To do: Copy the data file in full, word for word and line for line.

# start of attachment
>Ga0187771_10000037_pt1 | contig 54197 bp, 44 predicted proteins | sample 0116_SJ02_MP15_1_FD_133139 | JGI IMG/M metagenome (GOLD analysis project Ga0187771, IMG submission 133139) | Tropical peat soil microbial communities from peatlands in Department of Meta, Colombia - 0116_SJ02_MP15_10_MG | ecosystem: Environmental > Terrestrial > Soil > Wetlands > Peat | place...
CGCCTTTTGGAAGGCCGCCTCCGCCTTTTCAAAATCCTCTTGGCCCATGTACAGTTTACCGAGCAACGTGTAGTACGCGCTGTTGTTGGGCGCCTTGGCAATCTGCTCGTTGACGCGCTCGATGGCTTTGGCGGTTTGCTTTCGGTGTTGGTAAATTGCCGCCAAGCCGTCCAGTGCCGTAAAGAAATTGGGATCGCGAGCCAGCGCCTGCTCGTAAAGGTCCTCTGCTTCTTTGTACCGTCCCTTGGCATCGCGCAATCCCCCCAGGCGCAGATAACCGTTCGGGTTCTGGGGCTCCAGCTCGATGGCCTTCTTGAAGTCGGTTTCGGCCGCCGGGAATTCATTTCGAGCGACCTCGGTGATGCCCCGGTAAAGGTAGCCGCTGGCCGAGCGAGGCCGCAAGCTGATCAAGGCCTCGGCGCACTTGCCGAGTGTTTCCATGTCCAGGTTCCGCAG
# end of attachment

>Ga0187771_10000037_pt1 | contig 54197 bp, 44 predicted proteins | sample 0116_SJ02_MP15_1_FD_133139 | JGI IMG/M metagenome (GOLD analysis project Ga0187771, IMG submission 133139) | Tropical peat soil microbial communities from peatlands in Department of Meta, Colombia - 0116_SJ02_MP15_10_MG | ecosystem: Environmental > Terrestrial > Soil > Wetlands > Peat | place...
CGCCTTTTGGAAGGCCGCCTCCGCCTTTTCAAAATCCTCTTGGCCCATGTACAGTTTACCGAGCAACGTGTAGTACGCGCTGTTGTTGGGCGCCTTGGCAATCTGCTCGTTGACGCGCTCGATGGCTTTGGCGGTTTGCTTTCGGTGTTGGTAAATTGCCGCCAAGCCGTCCAGTGCCGTAAAGAAATTGGGATCGCGAGCCAGCGCCTGCTCGTAAAGGTCCTCTGCTTCTTTGTACCGTCCCTTGGCATCGCGCAATCCCCCCAGGCGCAGATAACCGTTCGGGTTCTGGGGCTCCAGCTCGATGGCCTTCTTGAAGTCGGTTTCGGCCGCCGGGAATTCATTTCGAGCGACCTCGGTGATGCCCCGGTAAAGGTAGCCGCTGGCCGAGCGAGGCCGCAAGCTGATCAAGGCCTCGGCGCACTTGCCGAGTGTTTCCATGTCCAGGTTCCGCAG